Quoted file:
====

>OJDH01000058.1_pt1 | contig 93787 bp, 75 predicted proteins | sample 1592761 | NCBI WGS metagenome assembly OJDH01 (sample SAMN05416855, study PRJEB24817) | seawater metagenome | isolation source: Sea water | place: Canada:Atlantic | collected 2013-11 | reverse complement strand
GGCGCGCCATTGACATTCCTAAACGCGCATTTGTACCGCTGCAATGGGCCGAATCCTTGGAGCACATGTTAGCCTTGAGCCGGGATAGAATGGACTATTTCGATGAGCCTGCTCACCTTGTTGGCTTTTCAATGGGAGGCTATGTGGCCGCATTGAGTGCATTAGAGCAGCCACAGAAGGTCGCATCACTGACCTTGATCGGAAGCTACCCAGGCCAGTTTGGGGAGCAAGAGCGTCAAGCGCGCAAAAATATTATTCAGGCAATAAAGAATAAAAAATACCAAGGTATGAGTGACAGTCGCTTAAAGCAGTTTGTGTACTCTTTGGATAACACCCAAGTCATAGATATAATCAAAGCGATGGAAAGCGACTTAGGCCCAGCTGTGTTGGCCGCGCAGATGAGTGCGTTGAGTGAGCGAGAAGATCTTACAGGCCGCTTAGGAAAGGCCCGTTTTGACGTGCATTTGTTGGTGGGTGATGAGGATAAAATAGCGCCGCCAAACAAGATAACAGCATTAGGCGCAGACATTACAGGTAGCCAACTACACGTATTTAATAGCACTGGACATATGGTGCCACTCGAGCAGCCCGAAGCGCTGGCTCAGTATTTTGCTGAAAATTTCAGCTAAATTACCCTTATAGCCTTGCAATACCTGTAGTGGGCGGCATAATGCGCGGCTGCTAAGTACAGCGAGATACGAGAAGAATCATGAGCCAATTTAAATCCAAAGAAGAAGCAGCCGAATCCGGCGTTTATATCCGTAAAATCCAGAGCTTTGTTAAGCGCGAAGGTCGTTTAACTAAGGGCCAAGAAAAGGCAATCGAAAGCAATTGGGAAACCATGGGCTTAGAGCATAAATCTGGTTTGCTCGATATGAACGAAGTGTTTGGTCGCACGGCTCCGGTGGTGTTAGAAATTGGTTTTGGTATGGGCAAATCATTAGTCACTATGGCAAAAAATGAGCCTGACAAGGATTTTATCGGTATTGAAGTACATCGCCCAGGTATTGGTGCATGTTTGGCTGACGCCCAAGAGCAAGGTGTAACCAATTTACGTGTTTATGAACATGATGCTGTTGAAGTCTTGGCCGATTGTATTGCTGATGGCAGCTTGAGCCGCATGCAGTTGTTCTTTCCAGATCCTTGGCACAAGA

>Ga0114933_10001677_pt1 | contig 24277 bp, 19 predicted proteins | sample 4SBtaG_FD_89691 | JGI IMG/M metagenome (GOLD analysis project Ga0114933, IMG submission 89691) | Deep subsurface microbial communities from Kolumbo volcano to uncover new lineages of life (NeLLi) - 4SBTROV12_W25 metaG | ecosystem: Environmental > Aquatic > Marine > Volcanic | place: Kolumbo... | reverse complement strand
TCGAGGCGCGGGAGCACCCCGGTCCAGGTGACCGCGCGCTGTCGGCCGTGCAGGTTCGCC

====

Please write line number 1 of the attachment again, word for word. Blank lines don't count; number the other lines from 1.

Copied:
>OJDH01000058.1_pt1 | contig 93787 bp, 75 predicted proteins | sample 1592761 | NCBI WGS metagenome assembly OJDH01 (sample SAMN05416855, study PRJEB24817) | seawater metagenome | isolation source: Sea water | place: Canada:Atlantic | collected 2013-11 | reverse complement strand